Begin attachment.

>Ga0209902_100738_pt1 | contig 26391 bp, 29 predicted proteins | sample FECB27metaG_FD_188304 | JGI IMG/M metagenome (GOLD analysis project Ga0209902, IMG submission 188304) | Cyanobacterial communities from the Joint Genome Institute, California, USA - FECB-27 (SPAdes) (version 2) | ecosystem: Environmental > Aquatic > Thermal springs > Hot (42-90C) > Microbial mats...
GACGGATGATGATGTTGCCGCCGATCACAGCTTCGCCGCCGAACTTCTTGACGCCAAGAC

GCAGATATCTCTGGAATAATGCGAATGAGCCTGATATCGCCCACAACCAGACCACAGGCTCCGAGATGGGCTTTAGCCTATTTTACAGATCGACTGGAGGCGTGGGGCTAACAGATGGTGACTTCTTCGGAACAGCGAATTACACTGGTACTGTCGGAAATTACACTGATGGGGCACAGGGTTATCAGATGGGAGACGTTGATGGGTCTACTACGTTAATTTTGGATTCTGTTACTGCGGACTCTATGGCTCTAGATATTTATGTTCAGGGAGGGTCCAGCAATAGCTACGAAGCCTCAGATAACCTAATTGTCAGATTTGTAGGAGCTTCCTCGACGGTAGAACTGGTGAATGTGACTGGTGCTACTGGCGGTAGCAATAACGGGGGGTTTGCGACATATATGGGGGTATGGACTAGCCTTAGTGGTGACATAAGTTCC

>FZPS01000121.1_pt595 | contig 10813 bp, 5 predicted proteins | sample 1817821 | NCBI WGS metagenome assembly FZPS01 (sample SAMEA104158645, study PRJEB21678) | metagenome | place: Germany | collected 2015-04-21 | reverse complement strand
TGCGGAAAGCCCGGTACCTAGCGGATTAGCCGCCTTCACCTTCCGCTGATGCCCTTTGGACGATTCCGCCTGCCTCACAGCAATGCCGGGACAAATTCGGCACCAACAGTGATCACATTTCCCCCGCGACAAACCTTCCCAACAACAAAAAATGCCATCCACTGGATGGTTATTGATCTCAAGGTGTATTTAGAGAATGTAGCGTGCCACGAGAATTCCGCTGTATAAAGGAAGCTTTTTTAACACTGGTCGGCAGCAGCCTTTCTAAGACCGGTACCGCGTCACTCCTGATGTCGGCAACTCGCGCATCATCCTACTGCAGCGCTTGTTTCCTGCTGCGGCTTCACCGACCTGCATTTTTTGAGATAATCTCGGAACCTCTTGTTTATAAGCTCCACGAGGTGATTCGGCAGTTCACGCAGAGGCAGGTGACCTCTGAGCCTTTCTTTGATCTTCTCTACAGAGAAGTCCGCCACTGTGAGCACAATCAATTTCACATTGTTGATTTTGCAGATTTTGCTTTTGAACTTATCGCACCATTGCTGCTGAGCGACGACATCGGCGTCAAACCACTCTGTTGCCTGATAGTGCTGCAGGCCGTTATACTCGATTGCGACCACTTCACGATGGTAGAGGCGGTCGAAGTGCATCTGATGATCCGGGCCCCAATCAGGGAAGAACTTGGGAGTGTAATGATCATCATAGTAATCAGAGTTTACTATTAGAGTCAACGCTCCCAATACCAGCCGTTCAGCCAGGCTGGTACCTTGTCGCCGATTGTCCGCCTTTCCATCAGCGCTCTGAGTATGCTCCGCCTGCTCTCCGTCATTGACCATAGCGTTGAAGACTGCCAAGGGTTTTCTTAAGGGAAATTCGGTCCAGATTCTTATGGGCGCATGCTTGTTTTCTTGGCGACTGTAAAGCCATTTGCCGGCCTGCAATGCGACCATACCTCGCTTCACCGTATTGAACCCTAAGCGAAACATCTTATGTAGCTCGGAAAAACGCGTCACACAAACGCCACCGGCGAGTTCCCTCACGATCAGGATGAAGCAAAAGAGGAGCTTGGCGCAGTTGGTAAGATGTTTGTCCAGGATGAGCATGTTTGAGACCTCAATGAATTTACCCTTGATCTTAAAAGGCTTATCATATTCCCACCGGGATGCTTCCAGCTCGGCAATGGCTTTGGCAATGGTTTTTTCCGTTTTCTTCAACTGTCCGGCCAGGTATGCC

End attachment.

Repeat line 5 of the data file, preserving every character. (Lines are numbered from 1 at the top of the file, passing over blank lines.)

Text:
TGCGGAAAGCCCGGTACCTAGCGGATTAGCCGCCTTCACCTTCCGCTGATGCCCTTTGGACGATTCCGCCTGCCTCACAGCAATGCCGGGACAAATTCGGCACCAACAGTGATCACATTTCCCCCGCGACAAACCTTCCCAACAACAAAAAATGCCATCCACTGGATGGTTATTGATCTCAAGGTGTATTTAGAGAATGTAGCGTGCCACGAGAATTCCGCTGTATAAAGGAAGCTTTTTTAACACTGGTCGGCAGCAGCCTTTCTAAGACCGGTACCGCGTCACTCCTGATGTCGGCAACTCGCGCATCATCCTACTGCAGCGCTTGTTTCCTGCTGCGGCTTCACCGACCTGCATTTTTTGAGATAATCTCGGAACCTCTTGTTTATAAGCTCCACGAGGTGATTCGGCAGTTCACGCAGAGGCAGGTGACCTCTGAGCCTTTCTTTGATCTTCTCTACAGAGAAGTCCGCCACTGTGAGCACAATCAATTTCACATTGTTGATTTTGCAGATTTTGCTTTTGAACTTATCGCACCATTGCTGCTGAGCGACGACATCGGCGTCAAACCACTCTGTTGCCTGATAGTGCTGCAGGCCGTTATACTCGATTGCGACCACTTCACGATGGTAGAGGCGGTCGAAGTGCATCTGATGATCCGGGCCCCAATCAGGGAAGAACTTGGGAGTGTAATGATCATCATAGTAATCAGAGTTTACTATTAGAGTCAACGCTCCCAATACCAGCCGTTCAGCCAGGCTGGTACCTTGTCGCCGATTGTCCGCCTTTCCATCAGCGCTCTGAGTATGCTCCGCCTGCTCTCCGTCATTGACCATAGCGTTGAAGACTGCCAAGGGTTTTCTTAAGGGAAATTCGGTCCAGATTCTTATGGGCGCATGCTTGTTTTCTTGGCGACTGTAAAGCCATTTGCCGGCCTGCAATGCGACCATACCTCGCTTCACCGTATTGAACCCTAAGCGAAACATCTTATGTAGCTCGGAAAAACGCGTCACACAAACGCCACCGGCGAGTTCCCTCACGATCAGGATGAAGCAAAAGAGGAGCTTGGCGCAGTTGGTAAGATGTTTGTCCAGGATGAGCATGTTTGAGACCTCAATGAATTTACCCTTGATCTTAAAAGGCTTATCATATTCCCACCGGGATGCTTCCAGCTCGGCAATGGCTTTGGCAATGGTTTTTTCCGTTTTCTTCAACTGTCCGGCCAGGTATGCC